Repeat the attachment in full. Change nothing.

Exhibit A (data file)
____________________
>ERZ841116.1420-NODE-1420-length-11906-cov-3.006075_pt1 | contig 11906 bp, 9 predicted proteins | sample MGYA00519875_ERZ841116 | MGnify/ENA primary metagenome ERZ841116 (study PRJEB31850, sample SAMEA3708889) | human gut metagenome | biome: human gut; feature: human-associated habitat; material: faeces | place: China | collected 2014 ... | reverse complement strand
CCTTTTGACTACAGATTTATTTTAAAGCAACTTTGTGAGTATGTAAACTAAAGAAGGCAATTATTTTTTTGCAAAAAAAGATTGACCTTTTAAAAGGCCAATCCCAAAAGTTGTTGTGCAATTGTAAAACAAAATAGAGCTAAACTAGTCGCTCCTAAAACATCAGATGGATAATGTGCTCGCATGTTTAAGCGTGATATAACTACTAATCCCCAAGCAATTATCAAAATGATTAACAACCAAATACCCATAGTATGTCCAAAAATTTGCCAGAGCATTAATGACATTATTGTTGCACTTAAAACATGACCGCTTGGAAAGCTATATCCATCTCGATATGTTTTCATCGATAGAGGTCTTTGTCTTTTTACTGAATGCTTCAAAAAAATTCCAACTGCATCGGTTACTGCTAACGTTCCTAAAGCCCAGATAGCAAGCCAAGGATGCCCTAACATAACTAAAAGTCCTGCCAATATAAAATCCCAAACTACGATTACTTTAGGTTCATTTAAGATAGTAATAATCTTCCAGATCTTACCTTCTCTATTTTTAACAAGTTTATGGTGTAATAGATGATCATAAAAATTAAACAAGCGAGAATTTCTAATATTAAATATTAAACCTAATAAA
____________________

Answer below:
>ERZ841116.1420-NODE-1420-length-11906-cov-3.006075_pt1 | contig 11906 bp, 9 predicted proteins | sample MGYA00519875_ERZ841116 | MGnify/ENA primary metagenome ERZ841116 (study PRJEB31850, sample SAMEA3708889) | human gut metagenome | biome: human gut; feature: human-associated habitat; material: faeces | place: China | collected 2014 ... | reverse complement strand
CCTTTTGACTACAGATTTATTTTAAAGCAACTTTGTGAGTATGTAAACTAAAGAAGGCAATTATTTTTTTGCAAAAAAAGATTGACCTTTTAAAAGGCCAATCCCAAAAGTTGTTGTGCAATTGTAAAACAAAATAGAGCTAAACTAGTCGCTCCTAAAACATCAGATGGATAATGTGCTCGCATGTTTAAGCGTGATATAACTACTAATCCCCAAGCAATTATCAAAATGATTAACAACCAAATACCCATAGTATGTCCAAAAATTTGCCAGAGCATTAATGACATTATTGTTGCACTTAAAACATGACCGCTTGGAAAGCTATATCCATCTCGATATGTTTTCATCGATAGAGGTCTTTGTCTTTTTACTGAATGCTTCAAAAAAATTCCAACTGCATCGGTTACTGCTAACGTTCCTAAAGCCCAGATAGCAAGCCAAGGATGCCCTAACATAACTAAAAGTCCTGCCAATATAAAATCCCAAACTACGATTACTTTAGGTTCATTTAAGATAGTAATAATCTTCCAGATCTTACCTTCTCTATTTTTAACAAGTTTATGGTGTAATAGATGATCATAAAAATTAAACAAGCGAGAATTTCTAATATTAAATATTAAACCTAATAAA